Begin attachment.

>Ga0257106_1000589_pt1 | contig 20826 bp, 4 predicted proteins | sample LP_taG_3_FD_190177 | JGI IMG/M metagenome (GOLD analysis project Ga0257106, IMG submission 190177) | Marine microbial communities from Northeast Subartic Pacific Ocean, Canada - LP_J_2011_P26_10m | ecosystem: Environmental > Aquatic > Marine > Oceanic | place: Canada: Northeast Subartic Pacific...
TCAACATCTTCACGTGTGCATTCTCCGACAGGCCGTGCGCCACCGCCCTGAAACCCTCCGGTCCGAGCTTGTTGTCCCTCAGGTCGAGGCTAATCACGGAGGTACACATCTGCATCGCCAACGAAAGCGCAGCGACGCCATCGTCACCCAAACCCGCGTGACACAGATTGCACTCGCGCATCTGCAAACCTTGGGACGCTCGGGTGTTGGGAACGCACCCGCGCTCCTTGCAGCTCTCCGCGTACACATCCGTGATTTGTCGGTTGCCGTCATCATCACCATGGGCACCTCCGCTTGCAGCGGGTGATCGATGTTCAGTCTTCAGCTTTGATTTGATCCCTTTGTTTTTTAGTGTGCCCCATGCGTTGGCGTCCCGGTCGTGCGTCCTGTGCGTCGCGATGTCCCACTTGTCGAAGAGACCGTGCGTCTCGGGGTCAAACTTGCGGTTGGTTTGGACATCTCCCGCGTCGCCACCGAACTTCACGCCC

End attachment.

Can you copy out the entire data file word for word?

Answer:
>Ga0257106_1000589_pt1 | contig 20826 bp, 4 predicted proteins | sample LP_taG_3_FD_190177 | JGI IMG/M metagenome (GOLD analysis project Ga0257106, IMG submission 190177) | Marine microbial communities from Northeast Subartic Pacific Ocean, Canada - LP_J_2011_P26_10m | ecosystem: Environmental > Aquatic > Marine > Oceanic | place: Canada: Northeast Subartic Pacific...
TCAACATCTTCACGTGTGCATTCTCCGACAGGCCGTGCGCCACCGCCCTGAAACCCTCCGGTCCGAGCTTGTTGTCCCTCAGGTCGAGGCTAATCACGGAGGTACACATCTGCATCGCCAACGAAAGCGCAGCGACGCCATCGTCACCCAAACCCGCGTGACACAGATTGCACTCGCGCATCTGCAAACCTTGGGACGCTCGGGTGTTGGGAACGCACCCGCGCTCCTTGCAGCTCTCCGCGTACACATCCGTGATTTGTCGGTTGCCGTCATCATCACCATGGGCACCTCCGCTTGCAGCGGGTGATCGATGTTCAGTCTTCAGCTTTGATTTGATCCCTTTGTTTTTTAGTGTGCCCCATGCGTTGGCGTCCCGGTCGTGCGTCCTGTGCGTCGCGATGTCCCACTTGTCGAAGAGACCGTGCGTCTCGGGGTCAAACTTGCGGTTGGTTTGGACATCTCCCGCGTCGCCACCGAACTTCACGCCC